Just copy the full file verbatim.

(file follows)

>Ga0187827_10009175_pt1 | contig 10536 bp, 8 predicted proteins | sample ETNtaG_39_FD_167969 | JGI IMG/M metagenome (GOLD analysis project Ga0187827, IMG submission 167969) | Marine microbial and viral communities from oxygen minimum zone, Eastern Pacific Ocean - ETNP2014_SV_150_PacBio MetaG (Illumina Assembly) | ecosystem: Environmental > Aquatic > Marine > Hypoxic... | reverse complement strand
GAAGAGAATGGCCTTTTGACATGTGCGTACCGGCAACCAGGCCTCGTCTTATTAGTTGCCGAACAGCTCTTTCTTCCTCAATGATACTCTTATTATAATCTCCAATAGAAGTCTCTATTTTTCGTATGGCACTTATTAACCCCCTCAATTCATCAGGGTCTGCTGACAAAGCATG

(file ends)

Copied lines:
>Ga0187827_10009175_pt1 | contig 10536 bp, 8 predicted proteins | sample ETNtaG_39_FD_167969 | JGI IMG/M metagenome (GOLD analysis project Ga0187827, IMG submission 167969) | Marine microbial and viral communities from oxygen minimum zone, Eastern Pacific Ocean - ETNP2014_SV_150_PacBio MetaG (Illumina Assembly) | ecosystem: Environmental > Aquatic > Marine > Hypoxic... | reverse complement strand
GAAGAGAATGGCCTTTTGACATGTGCGTACCGGCAACCAGGCCTCGTCTTATTAGTTGCCGAACAGCTCTTTCTTCCTCAATGATACTCTTATTATAATCTCCAATAGAAGTCTCTATTTTTCGTATGGCACTTATTAACCCCCTCAATTCATCAGGGTCTGCTGACAAAGCATG